About a year ago, I installed my old Yaesu FT-2500 in the car. It wasn’t exactly permanently installed, but it was good enough at the time without much effort. The FT-2500 is a mono band 2-meter transceiver which is quite old. Mine still works perfectly.
I had been looking for an upgrade for quite awhile, and mobile transceivers which had a detachable head were the style I was most interested in. This is because I don’t have any dash room at all for a radio, and even if I did, I don’t want to hack up the dash to add anything. My current install required the center console lid to be open all the time and I had to look far down away from the road to see the display.
With a detachable head, I can keep the body in the center console or under a seat tucked away. The head can then be placed onto a cup holder mount or clipped onto a windshield mount or vent mount.
There are quite a few makes and models with detachable heads to choose from. Next on my must have list of features in a mobile rig was to find a model with the microphone connector on the head. This eliminates the need to run another wire for the microphone from the front all the way back to where the body is. If I tuck the body under the seat or in the center console, the mic would need to be routed out with a long enough cable to reach.
The next feature I was waiting for was a speaker on the head. If the body of the rig were tucked away, I would need to add an external speaker and run the speaker wire up to the front somewhere where I can mount a speaker. Although many rigs have Bluetooth, I don’t have interest in using the Bluetooth in the vehicle for a transceiver.
Last on my list of features is APRS. I have been experimenting with APRS on my FT5D and having quick access to location, weather, and Winlink for example are convenient.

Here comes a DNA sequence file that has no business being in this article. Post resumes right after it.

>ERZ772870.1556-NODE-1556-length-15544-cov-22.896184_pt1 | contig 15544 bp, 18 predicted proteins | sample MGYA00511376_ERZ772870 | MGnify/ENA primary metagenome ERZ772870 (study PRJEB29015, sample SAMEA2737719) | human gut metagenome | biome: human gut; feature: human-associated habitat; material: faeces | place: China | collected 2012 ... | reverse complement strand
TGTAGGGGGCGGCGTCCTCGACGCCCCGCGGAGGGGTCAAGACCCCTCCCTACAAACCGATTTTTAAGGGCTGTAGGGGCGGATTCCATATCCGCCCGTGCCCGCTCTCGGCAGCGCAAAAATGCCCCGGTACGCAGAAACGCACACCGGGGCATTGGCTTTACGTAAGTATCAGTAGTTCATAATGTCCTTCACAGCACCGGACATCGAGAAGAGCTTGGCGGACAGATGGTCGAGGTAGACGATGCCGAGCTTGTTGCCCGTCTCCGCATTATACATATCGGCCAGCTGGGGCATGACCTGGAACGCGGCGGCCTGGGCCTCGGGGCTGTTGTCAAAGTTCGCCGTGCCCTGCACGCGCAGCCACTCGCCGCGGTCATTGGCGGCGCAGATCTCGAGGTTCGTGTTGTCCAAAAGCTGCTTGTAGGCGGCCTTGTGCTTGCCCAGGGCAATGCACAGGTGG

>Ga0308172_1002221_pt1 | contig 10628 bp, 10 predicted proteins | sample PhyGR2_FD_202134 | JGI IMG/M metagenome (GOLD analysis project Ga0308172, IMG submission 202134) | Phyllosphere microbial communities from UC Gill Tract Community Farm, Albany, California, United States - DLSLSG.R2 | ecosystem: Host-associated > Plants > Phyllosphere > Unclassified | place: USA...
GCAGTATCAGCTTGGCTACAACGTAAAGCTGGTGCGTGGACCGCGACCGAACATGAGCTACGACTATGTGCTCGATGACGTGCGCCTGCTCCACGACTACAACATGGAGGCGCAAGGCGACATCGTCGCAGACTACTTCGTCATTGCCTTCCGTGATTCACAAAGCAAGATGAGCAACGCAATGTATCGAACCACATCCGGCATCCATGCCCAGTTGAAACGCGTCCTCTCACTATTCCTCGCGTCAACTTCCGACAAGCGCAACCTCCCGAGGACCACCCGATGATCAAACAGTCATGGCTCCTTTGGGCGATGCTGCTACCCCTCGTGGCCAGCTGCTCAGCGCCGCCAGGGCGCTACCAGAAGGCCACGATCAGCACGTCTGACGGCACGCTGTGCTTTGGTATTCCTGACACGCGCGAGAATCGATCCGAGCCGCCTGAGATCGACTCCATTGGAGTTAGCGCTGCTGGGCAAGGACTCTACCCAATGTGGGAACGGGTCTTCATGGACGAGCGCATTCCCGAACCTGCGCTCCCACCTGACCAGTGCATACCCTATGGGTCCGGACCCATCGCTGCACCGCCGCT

When Yaesu announced the FTM-500DR, I didn’t pay much attention until I heard it had a speaker in the head. It happens to use a front firing speaker in the head combined with a speaker on top of the body for enhanced audio detail. Further, the microphone can plug into the head or the body. Lastly, it also has APRS.
Very rarely does something new end up addressing so many items on my list of must-haves.
DC Power Requirement
The specs on the FTM-500DR note the maximum power draw is 12 amps at 13.8 volts. My power outlets in the car are 180 watts maximum, which at 13.8 volts equates to 13 amps maximum. The radio would in theory work under this limit. Also, the radio can’t draw more than 15 amps due to the fuses included on the radio’s DC power cable.
Connecting the radio to a power outlet and not directly to the battery is not best practice. However, this is temporary and I will eventually run a DC supply cable from the battery directly to the radio.
I chose to mount the body of the radio inside the trunk, in a cabin area. There happens to be a DC power outlet right there, which provides a convenient connection for power. Further, my coax run from the mag mount dual band antenna runs right down to that area in the trunk. This allows for the shortest run of coax possible.
The body of the FTM-500DR fit perfectly in a pocket in the trunk near the power outlet. I added some velcro to hold it in place for now.
I have a PowerPole connection on the rig and another on the DC connection to the power outlet. I use the PowerPole connectors so that I can disconnect from the vehicle power and plug into my LiFePO4 battery box when operating with the vehicle off.